It was the Blackberries and the casual clothes that gave the game away. That, and the gravel drive past the Porsche and the Landrover to the country manor.
It was our time for our Awayday experience.
Company Awaydays have become the target of fun and ridicule in advertising and elsewhere. How pointless, the petty ambition, the power games ... the image of David Brent stalks the syndicate rooms with their flip charts and tea and coffee pots and square glass bottles with suspiciously bright contents (what IS that stuff?).
Instead we did Aikido moves. It's not as Brent-esque as it might sound. We did this partly as a warm-up, but there is a fascinating application. First you need to know something about Aikido.
Aikido is a martial art developed in the 1920s which emphasises spirituality. The name “aikido” comes from three Japanese characters that stand for “matching,” “spirit,” and “way.” Aikido fighters are thus demonstrating an effective but merciful response. Morihei Ueshiba (the Great Teacher of Aikido) declared “To control aggression without inflicting injury is the Art of Peace.” (source)
The most fundamental concept of Aikido is that of ‘harmonising’ with an attacker. (source)
We had a coach, of course. Unless your name is Roger Federer, you will gain from having a coach. Ours was Mark McGuinness, coach and poet. And Aikido devotee - doh.
Maybe the principles and practices of Aikido can be applied to conversations. To us, the Art of Conversation is also about deflecting aggression and 'harmonising' mercifully with participants, going with the flow.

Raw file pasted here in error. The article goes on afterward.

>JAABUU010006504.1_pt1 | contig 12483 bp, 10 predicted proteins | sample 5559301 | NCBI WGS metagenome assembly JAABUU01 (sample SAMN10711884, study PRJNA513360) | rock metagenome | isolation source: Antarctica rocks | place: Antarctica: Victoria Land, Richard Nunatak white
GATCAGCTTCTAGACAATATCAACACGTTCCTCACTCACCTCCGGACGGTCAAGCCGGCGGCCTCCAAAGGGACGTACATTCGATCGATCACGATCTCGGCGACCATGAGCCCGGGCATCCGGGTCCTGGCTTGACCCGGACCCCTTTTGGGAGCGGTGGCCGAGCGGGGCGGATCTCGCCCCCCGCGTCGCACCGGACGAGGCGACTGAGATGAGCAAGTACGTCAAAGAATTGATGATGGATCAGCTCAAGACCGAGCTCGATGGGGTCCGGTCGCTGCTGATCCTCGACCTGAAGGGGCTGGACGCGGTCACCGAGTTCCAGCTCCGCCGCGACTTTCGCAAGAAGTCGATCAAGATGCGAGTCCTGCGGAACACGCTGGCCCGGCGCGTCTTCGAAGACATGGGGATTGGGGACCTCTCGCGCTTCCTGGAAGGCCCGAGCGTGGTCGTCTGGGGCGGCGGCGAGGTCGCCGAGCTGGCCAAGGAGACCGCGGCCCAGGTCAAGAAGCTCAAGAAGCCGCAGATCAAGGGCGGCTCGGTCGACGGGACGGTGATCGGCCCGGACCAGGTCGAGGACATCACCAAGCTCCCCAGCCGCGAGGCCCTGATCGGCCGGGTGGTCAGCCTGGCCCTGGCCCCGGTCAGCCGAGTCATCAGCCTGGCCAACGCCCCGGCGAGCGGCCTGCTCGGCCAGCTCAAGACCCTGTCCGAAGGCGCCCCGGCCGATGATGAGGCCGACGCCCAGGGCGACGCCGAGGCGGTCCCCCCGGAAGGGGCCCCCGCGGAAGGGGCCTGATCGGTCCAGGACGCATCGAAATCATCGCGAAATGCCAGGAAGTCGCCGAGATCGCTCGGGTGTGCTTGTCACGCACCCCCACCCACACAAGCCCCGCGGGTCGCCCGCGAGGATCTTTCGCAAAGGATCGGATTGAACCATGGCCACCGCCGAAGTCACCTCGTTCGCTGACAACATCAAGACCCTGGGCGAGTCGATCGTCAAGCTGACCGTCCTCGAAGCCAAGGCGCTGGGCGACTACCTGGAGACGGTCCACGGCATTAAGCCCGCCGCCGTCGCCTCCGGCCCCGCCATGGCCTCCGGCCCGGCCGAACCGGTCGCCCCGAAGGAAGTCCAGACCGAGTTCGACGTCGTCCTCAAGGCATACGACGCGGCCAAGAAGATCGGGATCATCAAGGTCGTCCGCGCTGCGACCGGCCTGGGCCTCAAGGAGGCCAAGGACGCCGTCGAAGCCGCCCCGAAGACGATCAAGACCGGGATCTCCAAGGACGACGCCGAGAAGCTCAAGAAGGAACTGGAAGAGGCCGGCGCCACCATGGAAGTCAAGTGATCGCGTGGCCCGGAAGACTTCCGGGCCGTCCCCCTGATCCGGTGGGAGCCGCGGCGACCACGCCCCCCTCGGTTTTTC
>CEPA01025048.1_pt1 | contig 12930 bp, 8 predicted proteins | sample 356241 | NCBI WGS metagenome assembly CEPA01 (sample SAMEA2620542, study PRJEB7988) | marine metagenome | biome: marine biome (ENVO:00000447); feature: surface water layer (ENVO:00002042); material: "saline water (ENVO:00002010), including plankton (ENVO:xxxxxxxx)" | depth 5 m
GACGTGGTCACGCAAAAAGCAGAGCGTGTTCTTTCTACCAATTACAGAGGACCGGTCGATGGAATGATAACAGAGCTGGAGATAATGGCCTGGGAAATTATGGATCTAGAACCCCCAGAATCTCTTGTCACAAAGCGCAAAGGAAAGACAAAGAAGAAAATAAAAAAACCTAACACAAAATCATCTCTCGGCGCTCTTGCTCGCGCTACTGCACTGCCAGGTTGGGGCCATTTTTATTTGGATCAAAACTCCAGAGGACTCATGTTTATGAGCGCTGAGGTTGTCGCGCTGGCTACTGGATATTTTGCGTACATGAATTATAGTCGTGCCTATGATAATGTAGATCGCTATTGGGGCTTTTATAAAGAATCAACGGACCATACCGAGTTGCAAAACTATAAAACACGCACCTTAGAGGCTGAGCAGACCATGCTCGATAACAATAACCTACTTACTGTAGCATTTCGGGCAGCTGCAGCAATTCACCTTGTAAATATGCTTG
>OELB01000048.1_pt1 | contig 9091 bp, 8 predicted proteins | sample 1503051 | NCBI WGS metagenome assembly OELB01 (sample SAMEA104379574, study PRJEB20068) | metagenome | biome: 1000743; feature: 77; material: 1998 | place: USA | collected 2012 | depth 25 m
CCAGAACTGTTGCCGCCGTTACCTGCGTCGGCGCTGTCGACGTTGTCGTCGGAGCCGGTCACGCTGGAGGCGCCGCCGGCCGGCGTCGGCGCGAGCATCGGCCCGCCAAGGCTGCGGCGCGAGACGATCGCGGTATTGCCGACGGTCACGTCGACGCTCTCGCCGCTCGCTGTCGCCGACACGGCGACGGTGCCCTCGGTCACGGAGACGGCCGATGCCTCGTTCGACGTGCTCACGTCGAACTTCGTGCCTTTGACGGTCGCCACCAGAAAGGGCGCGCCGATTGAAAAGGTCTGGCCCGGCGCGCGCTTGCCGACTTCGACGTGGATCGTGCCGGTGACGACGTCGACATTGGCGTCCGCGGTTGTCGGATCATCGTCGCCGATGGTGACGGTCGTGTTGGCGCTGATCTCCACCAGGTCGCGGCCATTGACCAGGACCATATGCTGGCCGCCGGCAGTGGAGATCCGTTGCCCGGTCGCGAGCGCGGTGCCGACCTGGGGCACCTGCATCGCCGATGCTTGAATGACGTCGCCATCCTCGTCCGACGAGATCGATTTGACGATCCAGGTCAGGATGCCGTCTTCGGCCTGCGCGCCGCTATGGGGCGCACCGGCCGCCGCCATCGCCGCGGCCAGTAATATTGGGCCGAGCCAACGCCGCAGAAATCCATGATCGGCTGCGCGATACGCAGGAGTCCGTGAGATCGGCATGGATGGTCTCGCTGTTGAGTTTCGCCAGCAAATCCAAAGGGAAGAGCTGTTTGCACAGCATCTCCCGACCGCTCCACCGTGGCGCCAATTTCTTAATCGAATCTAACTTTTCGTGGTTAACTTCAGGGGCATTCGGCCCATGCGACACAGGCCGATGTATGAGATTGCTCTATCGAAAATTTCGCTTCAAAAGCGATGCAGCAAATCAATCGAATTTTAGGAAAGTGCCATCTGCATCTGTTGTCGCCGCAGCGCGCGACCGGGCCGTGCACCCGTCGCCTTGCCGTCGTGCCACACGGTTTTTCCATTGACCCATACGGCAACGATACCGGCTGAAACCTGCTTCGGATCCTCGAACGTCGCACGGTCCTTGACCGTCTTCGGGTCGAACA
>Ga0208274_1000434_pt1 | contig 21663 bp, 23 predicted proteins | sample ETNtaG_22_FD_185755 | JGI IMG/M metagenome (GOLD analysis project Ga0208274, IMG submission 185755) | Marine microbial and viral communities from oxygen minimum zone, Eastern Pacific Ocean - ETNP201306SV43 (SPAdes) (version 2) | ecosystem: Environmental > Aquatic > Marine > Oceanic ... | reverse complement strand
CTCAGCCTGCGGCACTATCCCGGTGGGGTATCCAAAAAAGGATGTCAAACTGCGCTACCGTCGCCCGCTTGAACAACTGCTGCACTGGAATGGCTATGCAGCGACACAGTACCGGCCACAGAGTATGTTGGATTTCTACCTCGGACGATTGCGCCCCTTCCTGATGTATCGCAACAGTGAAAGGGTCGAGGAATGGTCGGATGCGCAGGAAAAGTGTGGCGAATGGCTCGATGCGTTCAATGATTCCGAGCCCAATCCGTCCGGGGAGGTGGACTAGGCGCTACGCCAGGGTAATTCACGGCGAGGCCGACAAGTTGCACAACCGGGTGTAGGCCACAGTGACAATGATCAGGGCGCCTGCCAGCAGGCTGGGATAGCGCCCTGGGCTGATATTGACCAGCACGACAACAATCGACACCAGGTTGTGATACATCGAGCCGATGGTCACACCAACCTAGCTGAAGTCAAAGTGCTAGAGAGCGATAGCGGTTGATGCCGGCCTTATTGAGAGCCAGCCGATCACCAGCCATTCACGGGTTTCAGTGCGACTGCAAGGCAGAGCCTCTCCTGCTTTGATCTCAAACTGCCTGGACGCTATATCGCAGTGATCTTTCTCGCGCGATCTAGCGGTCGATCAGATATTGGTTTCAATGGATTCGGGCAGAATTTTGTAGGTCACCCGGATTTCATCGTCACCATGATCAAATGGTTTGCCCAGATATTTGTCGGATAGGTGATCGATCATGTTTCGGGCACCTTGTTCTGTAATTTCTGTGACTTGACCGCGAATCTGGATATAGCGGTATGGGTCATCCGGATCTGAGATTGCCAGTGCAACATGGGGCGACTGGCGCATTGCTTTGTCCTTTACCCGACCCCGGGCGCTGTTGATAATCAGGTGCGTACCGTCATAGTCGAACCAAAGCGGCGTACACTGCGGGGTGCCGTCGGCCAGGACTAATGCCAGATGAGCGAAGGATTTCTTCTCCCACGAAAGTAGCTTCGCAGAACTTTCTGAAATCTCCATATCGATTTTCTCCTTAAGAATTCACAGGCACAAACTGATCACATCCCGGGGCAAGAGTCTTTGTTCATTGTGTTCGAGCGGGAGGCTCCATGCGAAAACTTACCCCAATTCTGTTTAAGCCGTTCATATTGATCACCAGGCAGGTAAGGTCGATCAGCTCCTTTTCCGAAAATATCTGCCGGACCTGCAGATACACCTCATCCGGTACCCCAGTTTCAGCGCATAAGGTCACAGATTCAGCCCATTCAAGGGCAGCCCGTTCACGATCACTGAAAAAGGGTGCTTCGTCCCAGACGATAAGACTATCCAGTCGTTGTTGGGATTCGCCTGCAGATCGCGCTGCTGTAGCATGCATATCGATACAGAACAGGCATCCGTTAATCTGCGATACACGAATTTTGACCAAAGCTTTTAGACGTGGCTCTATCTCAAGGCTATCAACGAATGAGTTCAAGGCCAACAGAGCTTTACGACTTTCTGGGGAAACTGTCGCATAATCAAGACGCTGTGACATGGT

However, many conversational tactics employed by people - including some researchers - actually exacerbate aggression, ignorance and stubborn-ness. Some forms of questioning, may sound polite but in fact hide an aggressive intent. The commonest example is 'why?'
Asking 'why?' in certain contexts is the conversational equivalent of thrusting towards the face with a long wooden pole.
Turning this around, here are three Aikido moves and their conversational equivalents. We might see if AQR want to adapt the approach for training purposes.
ushiro-ryokata: 'in what sector should Brand X extend with what relevant key messages?'
kubishime: 'what is the order of importance of these decision-making factors, for you?'
kakaedori: 'if Brand Y were a Brazilian tropical flower, what shape and colour would its stamens be?'
Suitably warmed up and harmonised, we went on to discuss meaning and purpose and the Wardle McLean Way. Very interesting outputs, some of which are becoming blog posts, even now.
The higher purpose question is very worthwhile - and quite a challenge. Mark Earls and others have written about it. We have blogged about this before - brands with a higher purpose. What is it you really believe in? What do you want your work to be about?
We came back happier, more harmonised and with more flip charts pages than we could fit into a bag.